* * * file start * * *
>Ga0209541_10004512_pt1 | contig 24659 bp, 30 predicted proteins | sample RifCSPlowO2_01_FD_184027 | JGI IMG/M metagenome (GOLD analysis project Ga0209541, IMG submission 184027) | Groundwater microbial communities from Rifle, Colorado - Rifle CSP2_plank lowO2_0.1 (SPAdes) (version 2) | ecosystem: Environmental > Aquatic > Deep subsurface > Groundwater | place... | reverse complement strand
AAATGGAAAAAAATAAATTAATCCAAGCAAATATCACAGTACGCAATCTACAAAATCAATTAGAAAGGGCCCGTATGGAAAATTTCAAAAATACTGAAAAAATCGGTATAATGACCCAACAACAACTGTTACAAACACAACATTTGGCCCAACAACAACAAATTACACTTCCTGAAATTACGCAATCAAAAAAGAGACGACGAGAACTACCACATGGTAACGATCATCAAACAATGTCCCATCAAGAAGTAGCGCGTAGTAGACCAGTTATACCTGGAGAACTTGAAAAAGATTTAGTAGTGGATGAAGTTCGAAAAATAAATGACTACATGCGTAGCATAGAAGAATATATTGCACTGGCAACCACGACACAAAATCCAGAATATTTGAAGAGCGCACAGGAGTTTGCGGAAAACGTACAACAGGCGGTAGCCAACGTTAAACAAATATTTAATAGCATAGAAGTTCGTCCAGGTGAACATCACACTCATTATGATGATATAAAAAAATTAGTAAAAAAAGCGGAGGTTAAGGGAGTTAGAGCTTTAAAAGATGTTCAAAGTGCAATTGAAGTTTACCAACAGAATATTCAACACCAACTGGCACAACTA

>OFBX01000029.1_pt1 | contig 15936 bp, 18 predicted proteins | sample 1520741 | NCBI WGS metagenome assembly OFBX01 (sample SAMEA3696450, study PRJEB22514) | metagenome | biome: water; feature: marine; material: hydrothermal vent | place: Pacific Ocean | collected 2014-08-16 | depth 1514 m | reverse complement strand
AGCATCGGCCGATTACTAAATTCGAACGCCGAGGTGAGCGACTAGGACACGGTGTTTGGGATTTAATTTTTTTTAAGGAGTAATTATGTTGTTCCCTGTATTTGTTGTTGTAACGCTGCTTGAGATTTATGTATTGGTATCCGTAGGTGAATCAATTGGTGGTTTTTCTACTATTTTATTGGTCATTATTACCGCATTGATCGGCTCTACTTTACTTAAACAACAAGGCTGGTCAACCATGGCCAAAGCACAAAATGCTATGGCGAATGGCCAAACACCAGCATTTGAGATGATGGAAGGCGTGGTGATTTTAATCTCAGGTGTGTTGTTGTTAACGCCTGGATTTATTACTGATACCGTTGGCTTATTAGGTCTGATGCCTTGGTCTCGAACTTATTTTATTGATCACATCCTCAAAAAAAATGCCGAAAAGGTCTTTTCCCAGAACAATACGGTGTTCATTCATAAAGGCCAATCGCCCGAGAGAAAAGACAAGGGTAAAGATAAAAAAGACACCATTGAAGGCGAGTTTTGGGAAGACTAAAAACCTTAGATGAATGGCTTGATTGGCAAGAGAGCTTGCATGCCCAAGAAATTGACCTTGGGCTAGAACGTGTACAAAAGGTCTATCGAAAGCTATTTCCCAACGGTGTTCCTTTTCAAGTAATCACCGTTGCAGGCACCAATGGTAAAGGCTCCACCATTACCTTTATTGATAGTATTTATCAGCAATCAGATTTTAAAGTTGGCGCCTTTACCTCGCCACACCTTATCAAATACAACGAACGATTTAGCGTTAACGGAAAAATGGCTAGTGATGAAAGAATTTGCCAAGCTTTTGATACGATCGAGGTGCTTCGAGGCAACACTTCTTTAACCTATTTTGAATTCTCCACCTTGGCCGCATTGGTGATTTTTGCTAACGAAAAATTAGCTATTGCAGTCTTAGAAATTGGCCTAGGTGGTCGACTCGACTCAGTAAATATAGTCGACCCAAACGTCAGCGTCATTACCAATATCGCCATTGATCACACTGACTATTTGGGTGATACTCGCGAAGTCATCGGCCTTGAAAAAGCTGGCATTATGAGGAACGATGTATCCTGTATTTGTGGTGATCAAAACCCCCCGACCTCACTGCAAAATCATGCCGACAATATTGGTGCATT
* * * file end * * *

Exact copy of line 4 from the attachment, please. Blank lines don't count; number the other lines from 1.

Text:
AGCATCGGCCGATTACTAAATTCGAACGCCGAGGTGAGCGACTAGGACACGGTGTTTGGGATTTAATTTTTTTTAAGGAGTAATTATGTTGTTCCCTGTATTTGTTGTTGTAACGCTGCTTGAGATTTATGTATTGGTATCCGTAGGTGAATCAATTGGTGGTTTTTCTACTATTTTATTGGTCATTATTACCGCATTGATCGGCTCTACTTTACTTAAACAACAAGGCTGGTCAACCATGGCCAAAGCACAAAATGCTATGGCGAATGGCCAAACACCAGCATTTGAGATGATGGAAGGCGTGGTGATTTTAATCTCAGGTGTGTTGTTGTTAACGCCTGGATTTATTACTGATACCGTTGGCTTATTAGGTCTGATGCCTTGGTCTCGAACTTATTTTATTGATCACATCCTCAAAAAAAATGCCGAAAAGGTCTTTTCCCAGAACAATACGGTGTTCATTCATAAAGGCCAATCGCCCGAGAGAAAAGACAAGGGTAAAGATAAAAAAGACACCATTGAAGGCGAGTTTTGGGAAGACTAAAAACCTTAGATGAATGGCTTGATTGGCAAGAGAGCTTGCATGCCCAAGAAATTGACCTTGGGCTAGAACGTGTACAAAAGGTCTATCGAAAGCTATTTCCCAACGGTGTTCCTTTTCAAGTAATCACCGTTGCAGGCACCAATGGTAAAGGCTCCACCATTACCTTTATTGATAGTATTTATCAGCAATCAGATTTTAAAGTTGGCGCCTTTACCTCGCCACACCTTATCAAATACAACGAACGATTTAGCGTTAACGGAAAAATGGCTAGTGATGAAAGAATTTGCCAAGCTTTTGATACGATCGAGGTGCTTCGAGGCAACACTTCTTTAACCTATTTTGAATTCTCCACCTTGGCCGCATTGGTGATTTTTGCTAACGAAAAATTAGCTATTGCAGTCTTAGAAATTGGCCTAGGTGGTCGACTCGACTCAGTAAATATAGTCGACCCAAACGTCAGCGTCATTACCAATATCGCCATTGATCACACTGACTATTTGGGTGATACTCGCGAAGTCATCGGCCTTGAAAAAGCTGGCATTATGAGGAACGATGTATCCTGTATTTGTGGTGATCAAAACCCCCCGACCTCACTGCAAAATCATGCCGACAATATTGGTGCATT